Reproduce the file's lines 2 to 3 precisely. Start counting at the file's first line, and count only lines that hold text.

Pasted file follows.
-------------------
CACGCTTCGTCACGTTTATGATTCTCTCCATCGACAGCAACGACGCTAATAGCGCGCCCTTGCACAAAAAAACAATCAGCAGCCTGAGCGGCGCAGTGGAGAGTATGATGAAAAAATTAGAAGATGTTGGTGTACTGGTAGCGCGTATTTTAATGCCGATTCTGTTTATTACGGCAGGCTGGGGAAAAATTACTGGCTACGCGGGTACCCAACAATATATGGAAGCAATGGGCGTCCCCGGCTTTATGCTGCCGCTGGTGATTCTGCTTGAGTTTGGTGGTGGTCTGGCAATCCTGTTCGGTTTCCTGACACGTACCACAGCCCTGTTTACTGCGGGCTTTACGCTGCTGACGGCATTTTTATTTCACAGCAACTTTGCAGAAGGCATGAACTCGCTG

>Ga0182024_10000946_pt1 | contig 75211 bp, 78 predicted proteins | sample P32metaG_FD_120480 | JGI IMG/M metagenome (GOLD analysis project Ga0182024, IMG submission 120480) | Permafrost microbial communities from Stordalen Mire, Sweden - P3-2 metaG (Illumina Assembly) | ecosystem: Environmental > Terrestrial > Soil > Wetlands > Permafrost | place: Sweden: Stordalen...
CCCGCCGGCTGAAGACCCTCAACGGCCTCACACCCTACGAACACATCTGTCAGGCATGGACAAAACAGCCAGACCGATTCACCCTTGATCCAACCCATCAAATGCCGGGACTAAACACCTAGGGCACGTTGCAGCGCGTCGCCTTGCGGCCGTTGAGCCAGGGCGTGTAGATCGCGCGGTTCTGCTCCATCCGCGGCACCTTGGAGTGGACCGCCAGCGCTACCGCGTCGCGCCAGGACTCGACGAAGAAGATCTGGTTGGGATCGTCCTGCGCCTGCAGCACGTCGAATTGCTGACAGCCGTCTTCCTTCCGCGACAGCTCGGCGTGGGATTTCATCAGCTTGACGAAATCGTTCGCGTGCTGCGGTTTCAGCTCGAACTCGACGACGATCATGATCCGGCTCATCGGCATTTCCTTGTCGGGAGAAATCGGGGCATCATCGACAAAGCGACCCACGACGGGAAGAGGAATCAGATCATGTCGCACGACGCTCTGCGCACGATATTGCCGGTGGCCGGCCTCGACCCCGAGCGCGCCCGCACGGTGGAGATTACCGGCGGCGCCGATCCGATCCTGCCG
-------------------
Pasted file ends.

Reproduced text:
>Ga0182024_10000946_pt1 | contig 75211 bp, 78 predicted proteins | sample P32metaG_FD_120480 | JGI IMG/M metagenome (GOLD analysis project Ga0182024, IMG submission 120480) | Permafrost microbial communities from Stordalen Mire, Sweden - P3-2 metaG (Illumina Assembly) | ecosystem: Environmental > Terrestrial > Soil > Wetlands > Permafrost | place: Sweden: Stordalen...
CCCGCCGGCTGAAGACCCTCAACGGCCTCACACCCTACGAACACATCTGTCAGGCATGGACAAAACAGCCAGACCGATTCACCCTTGATCCAACCCATCAAATGCCGGGACTAAACACCTAGGGCACGTTGCAGCGCGTCGCCTTGCGGCCGTTGAGCCAGGGCGTGTAGATCGCGCGGTTCTGCTCCATCCGCGGCACCTTGGAGTGGACCGCCAGCGCTACCGCGTCGCGCCAGGACTCGACGAAGAAGATCTGGTTGGGATCGTCCTGCGCCTGCAGCACGTCGAATTGCTGACAGCCGTCTTCCTTCCGCGACAGCTCGGCGTGGGATTTCATCAGCTTGACGAAATCGTTCGCGTGCTGCGGTTTCAGCTCGAACTCGACGACGATCATGATCCGGCTCATCGGCATTTCCTTGTCGGGAGAAATCGGGGCATCATCGACAAAGCGACCCACGACGGGAAGAGGAATCAGATCATGTCGCACGACGCTCTGCGCACGATATTGCCGGTGGCCGGCCTCGACCCCGAGCGCGCCCGCACGGTGGAGATTACCGGCGGCGCCGATCCGATCCTGCCG